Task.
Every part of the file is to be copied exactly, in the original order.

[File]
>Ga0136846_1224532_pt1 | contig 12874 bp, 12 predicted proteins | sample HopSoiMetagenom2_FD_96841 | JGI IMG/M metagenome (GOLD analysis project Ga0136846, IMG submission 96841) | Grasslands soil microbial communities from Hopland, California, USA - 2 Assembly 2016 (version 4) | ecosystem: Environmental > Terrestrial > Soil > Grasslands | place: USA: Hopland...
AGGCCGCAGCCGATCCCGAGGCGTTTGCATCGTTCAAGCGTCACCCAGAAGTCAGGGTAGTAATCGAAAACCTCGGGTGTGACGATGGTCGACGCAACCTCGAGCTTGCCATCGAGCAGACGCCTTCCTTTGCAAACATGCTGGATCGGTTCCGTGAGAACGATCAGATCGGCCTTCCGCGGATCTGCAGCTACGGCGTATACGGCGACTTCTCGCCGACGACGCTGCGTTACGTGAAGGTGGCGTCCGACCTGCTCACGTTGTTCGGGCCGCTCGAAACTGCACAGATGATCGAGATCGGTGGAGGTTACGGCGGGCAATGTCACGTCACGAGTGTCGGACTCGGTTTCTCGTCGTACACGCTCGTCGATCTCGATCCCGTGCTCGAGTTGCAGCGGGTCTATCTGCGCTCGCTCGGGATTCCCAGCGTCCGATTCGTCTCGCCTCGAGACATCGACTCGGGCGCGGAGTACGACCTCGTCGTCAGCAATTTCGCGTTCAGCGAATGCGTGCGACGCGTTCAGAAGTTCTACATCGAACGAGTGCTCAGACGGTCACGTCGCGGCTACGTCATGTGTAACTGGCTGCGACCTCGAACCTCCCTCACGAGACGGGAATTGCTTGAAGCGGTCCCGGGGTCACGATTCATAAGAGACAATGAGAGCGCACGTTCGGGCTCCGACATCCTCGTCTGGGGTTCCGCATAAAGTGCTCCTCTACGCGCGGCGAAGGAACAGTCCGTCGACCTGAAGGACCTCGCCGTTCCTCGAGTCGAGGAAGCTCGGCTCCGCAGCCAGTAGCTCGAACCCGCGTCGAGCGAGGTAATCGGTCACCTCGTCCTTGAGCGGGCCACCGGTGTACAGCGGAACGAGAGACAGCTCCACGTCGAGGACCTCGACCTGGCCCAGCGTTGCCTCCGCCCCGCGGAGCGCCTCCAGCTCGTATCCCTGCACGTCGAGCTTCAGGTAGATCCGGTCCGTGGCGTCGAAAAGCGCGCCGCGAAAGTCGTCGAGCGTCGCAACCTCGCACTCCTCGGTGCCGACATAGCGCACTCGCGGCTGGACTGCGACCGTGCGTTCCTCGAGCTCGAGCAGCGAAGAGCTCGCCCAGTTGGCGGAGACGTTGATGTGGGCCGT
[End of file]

>Ga0136846_1224532_pt1 | contig 12874 bp, 12 predicted proteins | sample HopSoiMetagenom2_FD_96841 | JGI IMG/M metagenome (GOLD analysis project Ga0136846, IMG submission 96841) | Grasslands soil microbial communities from Hopland, California, USA - 2 Assembly 2016 (version 4) | ecosystem: Environmental > Terrestrial > Soil > Grasslands | place: USA: Hopland...
AGGCCGCAGCCGATCCCGAGGCGTTTGCATCGTTCAAGCGTCACCCAGAAGTCAGGGTAGTAATCGAAAACCTCGGGTGTGACGATGGTCGACGCAACCTCGAGCTTGCCATCGAGCAGACGCCTTCCTTTGCAAACATGCTGGATCGGTTCCGTGAGAACGATCAGATCGGCCTTCCGCGGATCTGCAGCTACGGCGTATACGGCGACTTCTCGCCGACGACGCTGCGTTACGTGAAGGTGGCGTCCGACCTGCTCACGTTGTTCGGGCCGCTCGAAACTGCACAGATGATCGAGATCGGTGGAGGTTACGGCGGGCAATGTCACGTCACGAGTGTCGGACTCGGTTTCTCGTCGTACACGCTCGTCGATCTCGATCCCGTGCTCGAGTTGCAGCGGGTCTATCTGCGCTCGCTCGGGATTCCCAGCGTCCGATTCGTCTCGCCTCGAGACATCGACTCGGGCGCGGAGTACGACCTCGTCGTCAGCAATTTCGCGTTCAGCGAATGCGTGCGACGCGTTCAGAAGTTCTACATCGAACGAGTGCTCAGACGGTCACGTCGCGGCTACGTCATGTGTAACTGGCTGCGACCTCGAACCTCCCTCACGAGACGGGAATTGCTTGAAGCGGTCCCGGGGTCACGATTCATAAGAGACAATGAGAGCGCACGTTCGGGCTCCGACATCCTCGTCTGGGGTTCCGCATAAAGTGCTCCTCTACGCGCGGCGAAGGAACAGTCCGTCGACCTGAAGGACCTCGCCGTTCCTCGAGTCGAGGAAGCTCGGCTCCGCAGCCAGTAGCTCGAACCCGCGTCGAGCGAGGTAATCGGTCACCTCGTCCTTGAGCGGGCCACCGGTGTACAGCGGAACGAGAGACAGCTCCACGTCGAGGACCTCGACCTGGCCCAGCGTTGCCTCCGCCCCGCGGAGCGCCTCCAGCTCGTATCCCTGCACGTCGAGCTTCAGGTAGATCCGGTCCGTGGCGTCGAAAAGCGCGCCGCGAAAGTCGTCGAGCGTCGCAACCTCGCACTCCTCGGTGCCGACATAGCGCACTCGCGGCTGGACTGCGACCGTGCGTTCCTCGAGCTCGAGCAGCGAAGAGCTCGCCCAGTTGGCGGAGACGTTGATGTGGGCCGT